The future of thematic mapping?
Several people have sent me this population map, made by Brandon Martin-Anderson, which represents one dot for each person counted in the 2010 U.S. Census. The link takes you to an interactive and zoomable version that illustrates the broad and specific patterns of settlement.
When I first came across the map, I didn’t pay much attention. I mistakenly assumed that it was just one more of the many thematic maps that have become altogether routine in the past few years. But Michael Buehler of Boston Rare Maps drew my attention to its importance: it is in fact the opposite of most thematic maps, which are premised on some measurement of statistical data, represented as a layer of information.
Most population maps made in thelast two centuries began by establishing a system of data representation, such as the use of shading to indicate density per square mile, or the use of scaled circles to depict the relative size of cities. For example, here is the earliest map I have found of the American population, made by a German in 1855 based on the 1850 Census. The map was made by August Petermann, who sought to depict the number of whites and free blacks per German square mile (an antiquated form of measurement, about 31 times the size of a U.S. square mile).
Here Petermann was translating statistical data into visual form. Thus he needed to explain how his visual technique represented the system of measurement. Each state is shaded according to its relative population density per [German] square mile; the number on each state represents the statewide average of that figure.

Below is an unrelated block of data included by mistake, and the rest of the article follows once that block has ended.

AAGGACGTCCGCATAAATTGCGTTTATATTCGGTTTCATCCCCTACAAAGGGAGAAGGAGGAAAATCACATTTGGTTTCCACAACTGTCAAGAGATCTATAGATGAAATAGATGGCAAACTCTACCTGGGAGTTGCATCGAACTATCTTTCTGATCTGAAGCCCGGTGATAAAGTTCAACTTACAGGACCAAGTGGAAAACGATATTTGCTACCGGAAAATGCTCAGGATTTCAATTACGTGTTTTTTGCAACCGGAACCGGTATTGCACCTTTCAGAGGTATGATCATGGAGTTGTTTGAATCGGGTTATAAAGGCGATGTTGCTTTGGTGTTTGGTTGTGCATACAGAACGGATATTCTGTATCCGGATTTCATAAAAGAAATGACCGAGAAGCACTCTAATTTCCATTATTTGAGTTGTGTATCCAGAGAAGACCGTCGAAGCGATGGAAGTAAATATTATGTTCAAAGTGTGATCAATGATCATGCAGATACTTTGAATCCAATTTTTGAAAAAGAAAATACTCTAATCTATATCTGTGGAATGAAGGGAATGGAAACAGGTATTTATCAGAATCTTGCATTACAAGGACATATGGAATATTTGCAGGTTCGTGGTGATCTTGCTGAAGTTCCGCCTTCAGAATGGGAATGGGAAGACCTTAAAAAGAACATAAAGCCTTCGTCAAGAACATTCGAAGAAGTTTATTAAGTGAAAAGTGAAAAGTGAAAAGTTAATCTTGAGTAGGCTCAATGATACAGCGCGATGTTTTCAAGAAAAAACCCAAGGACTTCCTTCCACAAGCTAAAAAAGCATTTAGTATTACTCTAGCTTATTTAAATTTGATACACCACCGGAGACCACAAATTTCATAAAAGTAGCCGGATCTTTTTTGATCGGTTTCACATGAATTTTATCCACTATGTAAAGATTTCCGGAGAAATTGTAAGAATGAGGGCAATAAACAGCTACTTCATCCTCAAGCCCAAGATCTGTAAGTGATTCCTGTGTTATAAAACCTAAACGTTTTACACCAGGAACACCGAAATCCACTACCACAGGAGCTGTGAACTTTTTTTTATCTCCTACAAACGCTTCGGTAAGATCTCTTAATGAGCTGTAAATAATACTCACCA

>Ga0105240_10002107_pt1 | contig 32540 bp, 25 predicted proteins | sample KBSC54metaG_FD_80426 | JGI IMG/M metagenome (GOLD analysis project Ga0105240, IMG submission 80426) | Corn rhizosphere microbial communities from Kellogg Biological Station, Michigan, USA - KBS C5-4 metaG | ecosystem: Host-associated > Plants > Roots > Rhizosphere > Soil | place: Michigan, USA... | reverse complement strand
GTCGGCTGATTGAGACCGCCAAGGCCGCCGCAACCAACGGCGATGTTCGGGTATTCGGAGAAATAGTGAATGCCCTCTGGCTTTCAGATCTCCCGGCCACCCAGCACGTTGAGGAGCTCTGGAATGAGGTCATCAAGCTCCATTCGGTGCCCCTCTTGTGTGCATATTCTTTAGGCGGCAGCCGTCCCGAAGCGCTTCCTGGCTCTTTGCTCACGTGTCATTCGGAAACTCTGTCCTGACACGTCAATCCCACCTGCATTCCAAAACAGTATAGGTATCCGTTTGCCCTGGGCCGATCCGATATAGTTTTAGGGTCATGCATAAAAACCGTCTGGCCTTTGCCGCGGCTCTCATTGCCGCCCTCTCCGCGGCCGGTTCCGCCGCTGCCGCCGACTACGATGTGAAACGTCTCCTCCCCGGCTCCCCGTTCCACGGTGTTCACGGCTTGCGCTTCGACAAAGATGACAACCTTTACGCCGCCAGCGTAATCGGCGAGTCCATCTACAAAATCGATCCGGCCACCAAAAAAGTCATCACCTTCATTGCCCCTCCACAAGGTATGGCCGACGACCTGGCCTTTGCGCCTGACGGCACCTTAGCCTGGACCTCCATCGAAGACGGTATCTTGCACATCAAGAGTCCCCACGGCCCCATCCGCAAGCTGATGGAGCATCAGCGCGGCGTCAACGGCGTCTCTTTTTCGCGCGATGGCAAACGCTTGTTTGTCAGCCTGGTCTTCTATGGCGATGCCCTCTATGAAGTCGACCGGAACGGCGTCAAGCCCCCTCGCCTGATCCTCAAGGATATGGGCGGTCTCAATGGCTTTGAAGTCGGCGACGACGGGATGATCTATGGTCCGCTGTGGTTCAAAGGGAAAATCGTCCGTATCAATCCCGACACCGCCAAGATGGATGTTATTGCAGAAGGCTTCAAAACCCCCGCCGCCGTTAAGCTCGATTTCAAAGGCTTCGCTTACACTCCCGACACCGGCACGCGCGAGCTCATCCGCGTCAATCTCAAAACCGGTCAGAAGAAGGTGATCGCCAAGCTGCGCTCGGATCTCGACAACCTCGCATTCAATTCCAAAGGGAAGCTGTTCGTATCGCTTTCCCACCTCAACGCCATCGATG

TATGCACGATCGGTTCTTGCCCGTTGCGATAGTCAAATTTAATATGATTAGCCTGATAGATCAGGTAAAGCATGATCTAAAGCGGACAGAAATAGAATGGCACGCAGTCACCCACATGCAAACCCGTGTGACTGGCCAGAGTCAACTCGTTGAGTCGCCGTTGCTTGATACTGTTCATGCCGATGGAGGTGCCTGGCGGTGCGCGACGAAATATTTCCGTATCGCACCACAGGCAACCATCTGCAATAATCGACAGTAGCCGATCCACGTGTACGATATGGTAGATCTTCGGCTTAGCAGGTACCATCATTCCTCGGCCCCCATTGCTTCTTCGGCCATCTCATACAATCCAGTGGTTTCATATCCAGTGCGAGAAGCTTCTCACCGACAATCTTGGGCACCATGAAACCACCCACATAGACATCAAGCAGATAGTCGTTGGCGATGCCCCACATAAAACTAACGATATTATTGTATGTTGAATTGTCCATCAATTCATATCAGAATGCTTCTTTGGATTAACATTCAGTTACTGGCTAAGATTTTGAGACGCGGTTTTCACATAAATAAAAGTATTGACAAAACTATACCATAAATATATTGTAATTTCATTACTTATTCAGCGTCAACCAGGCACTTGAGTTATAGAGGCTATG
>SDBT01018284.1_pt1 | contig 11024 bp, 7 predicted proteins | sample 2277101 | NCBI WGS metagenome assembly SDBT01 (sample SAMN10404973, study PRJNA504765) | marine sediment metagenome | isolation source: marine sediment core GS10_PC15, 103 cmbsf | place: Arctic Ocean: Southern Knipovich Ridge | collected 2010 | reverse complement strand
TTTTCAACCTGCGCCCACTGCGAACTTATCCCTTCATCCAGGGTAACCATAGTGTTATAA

Here is Petermann’s explanation, that the shading represents relative density per German square mile.
By contrast, the new 2012 census dot map represents raw data: each person is simply marked as a single dot, and the aggregation of those dots becomes the overall technique of representation. In this respect the interactive map depicts the population as an element of the natural landscape, not really different from the presence of a river or a street. In other words, there is no intermediate step of measurement in the technique of representation. Perhaps my lack of cartographic training is showing here — no doubt all maps are abstractions of one kind or another. But I’m intrigued by what modern technology (here the ability to zoom in) means for the ability to think anew about mapping information.
I welcome your input on the concept behind this map, and thematic mapping generally. Special thanks to Michael Buehler for alerting me to the unique quality of this map.
UPDATE: I thank John Cloud and Chris Lane for discussing the details of the dot map with me and pointing out my errors of interpretation. As they both observed, the recent census map is not fundamentally different from Petermann’s early attempt to map the population. The new map seemed to me to present data differently, with the dot symbolizing the individual rather than a scale of measurement. But as Chris Lane points out, it is not a conceptual departure from previous maps that came prior. Still, I welcome your comments on the new map, and what we can learn from this technique of population mapping.
Use controls to zoom and pan.